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Chabrowski v. Litwin

United States District Court, D. Arizona

August 29, 2017

Derek Jahn Chabrowski, Plaintiff,
v.
Wlodzimierz Jan Litwin, Defendant.

          ORDER

          Douglas L. Rayes, United States District Judge.

         Before the Court is Defendant Litwin's motion to dismiss pursuant to Rule 12(b)(6). (Doc. 66.) The motion is fully briefed. (Docs. 72, 76.) For reasons stated below, the motion is denied.[1]

         I. Background

         Chabrowski commenced this action by filing a pro se complaint on behalf of ARTBE Enterprises LLC. ARTBE was formed five years ago by Chabrowski and Litwin as a high-end car rental and leasing business. The articles of organization for ARTBE listed Chabrowski as the sole member and Litwin as manager. Chabrowski claims to have served as primary financial investor and holder of legal interest in the vehicles, most of which were supplied by Litwin when ARTBE was established. Chabrowski alleges that Litwin falsely claimed to be the true owner of some of the vehicles while others were either never located in the United States or smuggled out of the country to Europe. (Doc. 1.)

         At a status conference on December 9, 2016, Chabrowski was advised that he cannot proceed in this matter representing ARTBE because only licensed attorneys may represent a limited liability company in federal court. (Doc. 11.) Chabrowski thereafter sought leave to file an amended complaint asserting claims of fraud and swindling, embezzlement, and civil conspiracy. (Docs. 15, 16.) The Court denied leave to amend because the proposed complaint impermissibly sought to bring claims on behalf ARTBE, asserted claims under criminal statutes, and otherwise failed to meet the pleading requirements of Rule 8. (Doc. 19.)

         Chabrowski thereafter moved for leave to file a second amended complaint. (Doc. 23.) The Court granted the motion under Rule 15(b)(2), finding in part that the proposed amended pleading did not appear to be futile. (Doc. 27.) Litwin has now moved to dismiss the complaint pursuant to Rule 12(b)(6) for failure to state a claim for relief. (Doc. 66.)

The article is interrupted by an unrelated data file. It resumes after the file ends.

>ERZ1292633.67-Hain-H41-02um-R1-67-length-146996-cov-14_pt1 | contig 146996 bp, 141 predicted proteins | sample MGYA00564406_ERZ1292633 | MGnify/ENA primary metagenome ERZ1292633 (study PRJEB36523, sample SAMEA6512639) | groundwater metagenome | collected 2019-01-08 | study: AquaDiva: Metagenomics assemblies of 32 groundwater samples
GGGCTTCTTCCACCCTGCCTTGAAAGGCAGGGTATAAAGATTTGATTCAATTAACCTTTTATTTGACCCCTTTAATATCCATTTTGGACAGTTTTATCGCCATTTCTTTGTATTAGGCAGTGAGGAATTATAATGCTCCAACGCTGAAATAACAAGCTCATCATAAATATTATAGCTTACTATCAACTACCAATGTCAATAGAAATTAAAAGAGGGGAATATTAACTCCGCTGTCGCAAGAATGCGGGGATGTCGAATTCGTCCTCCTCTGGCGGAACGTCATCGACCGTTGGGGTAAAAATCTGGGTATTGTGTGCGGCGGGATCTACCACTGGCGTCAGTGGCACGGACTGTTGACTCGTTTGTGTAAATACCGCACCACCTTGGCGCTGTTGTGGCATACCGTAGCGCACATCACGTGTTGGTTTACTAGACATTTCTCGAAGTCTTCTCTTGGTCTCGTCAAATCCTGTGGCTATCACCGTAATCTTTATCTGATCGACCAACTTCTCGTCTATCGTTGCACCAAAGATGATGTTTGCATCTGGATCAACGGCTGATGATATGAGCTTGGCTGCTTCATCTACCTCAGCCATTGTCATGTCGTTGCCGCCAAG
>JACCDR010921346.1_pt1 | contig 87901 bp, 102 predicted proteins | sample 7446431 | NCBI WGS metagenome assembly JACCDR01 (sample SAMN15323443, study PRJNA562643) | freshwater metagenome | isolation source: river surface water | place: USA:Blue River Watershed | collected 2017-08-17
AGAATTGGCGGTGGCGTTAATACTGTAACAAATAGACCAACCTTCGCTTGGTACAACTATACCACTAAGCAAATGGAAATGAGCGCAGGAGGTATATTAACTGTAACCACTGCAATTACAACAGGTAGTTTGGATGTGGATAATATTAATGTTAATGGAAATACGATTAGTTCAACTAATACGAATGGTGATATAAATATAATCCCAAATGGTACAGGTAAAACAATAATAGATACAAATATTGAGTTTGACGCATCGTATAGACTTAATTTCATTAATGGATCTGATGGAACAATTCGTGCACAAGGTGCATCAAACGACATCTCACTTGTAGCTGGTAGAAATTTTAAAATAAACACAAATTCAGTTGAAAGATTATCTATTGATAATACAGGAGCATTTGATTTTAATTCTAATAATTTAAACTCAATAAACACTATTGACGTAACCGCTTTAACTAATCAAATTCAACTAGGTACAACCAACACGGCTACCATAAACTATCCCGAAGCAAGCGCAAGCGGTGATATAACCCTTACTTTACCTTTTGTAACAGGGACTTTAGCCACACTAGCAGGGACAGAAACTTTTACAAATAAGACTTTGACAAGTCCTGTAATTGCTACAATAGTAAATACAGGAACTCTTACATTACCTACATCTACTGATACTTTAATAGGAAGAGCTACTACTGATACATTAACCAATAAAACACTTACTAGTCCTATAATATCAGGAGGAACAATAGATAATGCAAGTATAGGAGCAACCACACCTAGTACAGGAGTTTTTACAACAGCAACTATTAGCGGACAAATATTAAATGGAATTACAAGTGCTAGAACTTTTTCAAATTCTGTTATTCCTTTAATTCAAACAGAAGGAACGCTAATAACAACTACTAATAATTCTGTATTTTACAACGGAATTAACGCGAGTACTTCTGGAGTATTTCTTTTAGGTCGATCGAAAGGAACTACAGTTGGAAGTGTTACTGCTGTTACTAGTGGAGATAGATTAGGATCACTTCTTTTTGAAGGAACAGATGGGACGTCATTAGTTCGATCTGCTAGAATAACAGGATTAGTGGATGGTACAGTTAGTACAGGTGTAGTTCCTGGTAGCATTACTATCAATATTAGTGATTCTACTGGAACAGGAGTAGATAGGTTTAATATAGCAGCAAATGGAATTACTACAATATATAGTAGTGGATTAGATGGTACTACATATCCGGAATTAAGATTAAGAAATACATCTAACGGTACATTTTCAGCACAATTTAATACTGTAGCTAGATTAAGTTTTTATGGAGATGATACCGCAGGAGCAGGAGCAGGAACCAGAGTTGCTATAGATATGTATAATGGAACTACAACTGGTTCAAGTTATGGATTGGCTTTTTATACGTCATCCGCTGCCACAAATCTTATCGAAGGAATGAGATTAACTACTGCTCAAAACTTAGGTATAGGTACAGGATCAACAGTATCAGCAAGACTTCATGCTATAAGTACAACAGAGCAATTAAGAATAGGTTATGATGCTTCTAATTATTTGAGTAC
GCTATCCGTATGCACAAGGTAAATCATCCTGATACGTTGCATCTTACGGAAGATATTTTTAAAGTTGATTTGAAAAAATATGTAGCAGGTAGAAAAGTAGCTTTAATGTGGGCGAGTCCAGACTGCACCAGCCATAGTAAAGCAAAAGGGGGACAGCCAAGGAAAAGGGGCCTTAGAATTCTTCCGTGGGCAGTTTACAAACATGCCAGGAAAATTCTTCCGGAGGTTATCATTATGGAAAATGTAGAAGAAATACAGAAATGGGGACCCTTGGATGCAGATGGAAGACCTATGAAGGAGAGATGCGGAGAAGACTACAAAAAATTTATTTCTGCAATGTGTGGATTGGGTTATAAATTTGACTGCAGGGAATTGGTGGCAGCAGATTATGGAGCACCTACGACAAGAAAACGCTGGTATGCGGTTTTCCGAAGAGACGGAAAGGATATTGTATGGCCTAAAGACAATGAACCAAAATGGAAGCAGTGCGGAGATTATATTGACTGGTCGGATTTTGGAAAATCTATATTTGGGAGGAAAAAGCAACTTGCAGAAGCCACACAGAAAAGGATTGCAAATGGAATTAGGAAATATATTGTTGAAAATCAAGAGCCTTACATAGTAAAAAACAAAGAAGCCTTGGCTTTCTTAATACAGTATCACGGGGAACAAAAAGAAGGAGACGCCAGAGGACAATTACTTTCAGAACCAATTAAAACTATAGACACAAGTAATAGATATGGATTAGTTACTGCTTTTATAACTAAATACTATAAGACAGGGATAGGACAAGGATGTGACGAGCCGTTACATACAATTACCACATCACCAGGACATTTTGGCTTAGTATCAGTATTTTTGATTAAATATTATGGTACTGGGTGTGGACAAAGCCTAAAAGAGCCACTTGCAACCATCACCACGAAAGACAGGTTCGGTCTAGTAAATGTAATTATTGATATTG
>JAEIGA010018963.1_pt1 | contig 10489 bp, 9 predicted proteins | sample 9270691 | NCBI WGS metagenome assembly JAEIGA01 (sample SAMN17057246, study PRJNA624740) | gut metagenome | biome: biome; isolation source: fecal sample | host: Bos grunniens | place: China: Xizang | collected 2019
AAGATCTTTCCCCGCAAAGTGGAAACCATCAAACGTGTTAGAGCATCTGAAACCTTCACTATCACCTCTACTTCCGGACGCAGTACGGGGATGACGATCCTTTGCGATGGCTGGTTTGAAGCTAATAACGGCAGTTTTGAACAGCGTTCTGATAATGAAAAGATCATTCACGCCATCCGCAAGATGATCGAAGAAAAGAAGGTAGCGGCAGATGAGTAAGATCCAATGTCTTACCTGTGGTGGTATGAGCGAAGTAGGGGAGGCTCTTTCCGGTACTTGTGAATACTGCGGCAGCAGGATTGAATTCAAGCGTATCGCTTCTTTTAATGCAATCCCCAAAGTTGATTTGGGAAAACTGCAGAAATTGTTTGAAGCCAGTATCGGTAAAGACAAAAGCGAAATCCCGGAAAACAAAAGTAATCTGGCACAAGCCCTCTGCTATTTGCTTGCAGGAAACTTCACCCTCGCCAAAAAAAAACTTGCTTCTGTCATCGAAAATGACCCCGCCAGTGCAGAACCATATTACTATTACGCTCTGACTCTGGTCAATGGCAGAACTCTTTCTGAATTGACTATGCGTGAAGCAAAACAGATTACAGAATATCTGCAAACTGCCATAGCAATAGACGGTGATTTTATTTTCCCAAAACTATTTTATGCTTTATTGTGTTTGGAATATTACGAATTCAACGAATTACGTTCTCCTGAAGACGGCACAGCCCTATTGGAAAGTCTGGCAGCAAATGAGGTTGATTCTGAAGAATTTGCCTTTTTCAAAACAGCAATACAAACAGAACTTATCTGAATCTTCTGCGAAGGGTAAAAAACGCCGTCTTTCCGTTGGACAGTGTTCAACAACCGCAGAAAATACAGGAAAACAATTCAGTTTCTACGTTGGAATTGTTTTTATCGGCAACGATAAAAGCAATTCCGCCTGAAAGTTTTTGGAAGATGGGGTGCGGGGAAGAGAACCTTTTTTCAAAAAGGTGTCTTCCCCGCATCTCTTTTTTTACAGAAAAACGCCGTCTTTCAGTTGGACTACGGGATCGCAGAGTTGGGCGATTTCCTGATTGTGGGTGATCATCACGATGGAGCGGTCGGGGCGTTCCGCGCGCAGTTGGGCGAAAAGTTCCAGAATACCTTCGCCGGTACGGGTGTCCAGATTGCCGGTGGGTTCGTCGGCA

II. Legal Standard

         A successful Rule 12(b)(6) motion must show that the complaint lacks a cognizable legal theory or fails to allege facts sufficient to support such a theory. See Balistreri v. Pacifica Police Dep't, 901 F.2d 696, 699 (9th Cir. 1988). A complaint that sets forth a cognizable legal theory will survive a motion to dismiss where it contains "sufficient factual matter, accepted as true, to 'state a claim to relief that is plausible on its face.'" Ashcroft v. Iqbal, 556 U.S. 662, 678 (2009) (quoting Bell Atl. Corp. v. Twombly, 550 U.S. 544, 570 (2007)). "A claim has facial plausibility when the plaintiff pleads factual content that allows the court to draw the reasonable inference that the defendant is liable for the misconduct alleged." Id. (citing Twombly, 550 U.S. at 556).

         III. Discussion

         The amended complaint asserts claims under A.R.S. § 29-858 for civil liability and equitable remedies for false filings with the Arizona Corporation Commission (ACC). (Doc. 28 ¶¶ 79-95). Chabrowski alleges that in September and October 2015, Litwin made unauthorized filings with the ACC including articles of termination falsely declaring that company assets had been properly collected and distributed to members. (¶¶ 23, 27.) Chabrowski claims that company assets, including the vehicles identified in the complaint, were never collected and distributed as Litwin declared and he therefore has violated § 29-858 by knowingly filing a materially false document with the ACC. (¶¶ 80-88.)

         Section 29-858 was enacted in 2016 as part of the "Arizona business entities competitive omnibus act." 2016 Ariz. Sess. Laws, ch. 354, § 27 (S.B. 1356 at 32). Section 29-858(A) creates a civil right of action, which did not previously exist, "that the corporation or LLC, its creditors, and shareholders or members, may exercise against any person that authorizes or signs a document delivered for filing with the [ACC] that the person knows contains false or misleading information."[2] Section 29-858(A) provides, in pertinent part:

[A]ny person that authorizes or signs a report, certificate, notice or other document with respect to [an LLC] that is delivered for filing with the [ACC] pursuant to this chapter and that has knowledge at the time of delivery . . . that the information contained in that . . . document is materially false or misleading is liable to the [LLC] and its creditors and members for all damages resulting.

         In addition to a request for damages, the plaintiff may, pursuant to § 29-858(E), seek an "award of equitable remedies, if appropriate."

         The complaint alleges that on October 14, 2015, Litwin filed articles of termination with the ACC falsely declaring, under penalty of perjury, that company assets had been properly collected and distributed to members and all priority liens discharged. (Doc. 28 ¶ 27; see Doc. 25 at 26; http://ecorp.azcc.gov/Details/Corp?corpId=L17447110; http://corporations.images.azcc.gov/05232519.pdf (last visited Aug. 29, 2017)). The cause of action for false filings alleges that company assets, including the vehicles identified in the complaint, were never collected and distributed as Litwin declared and he therefore has violated ยง 29-858(A) by knowingly ...


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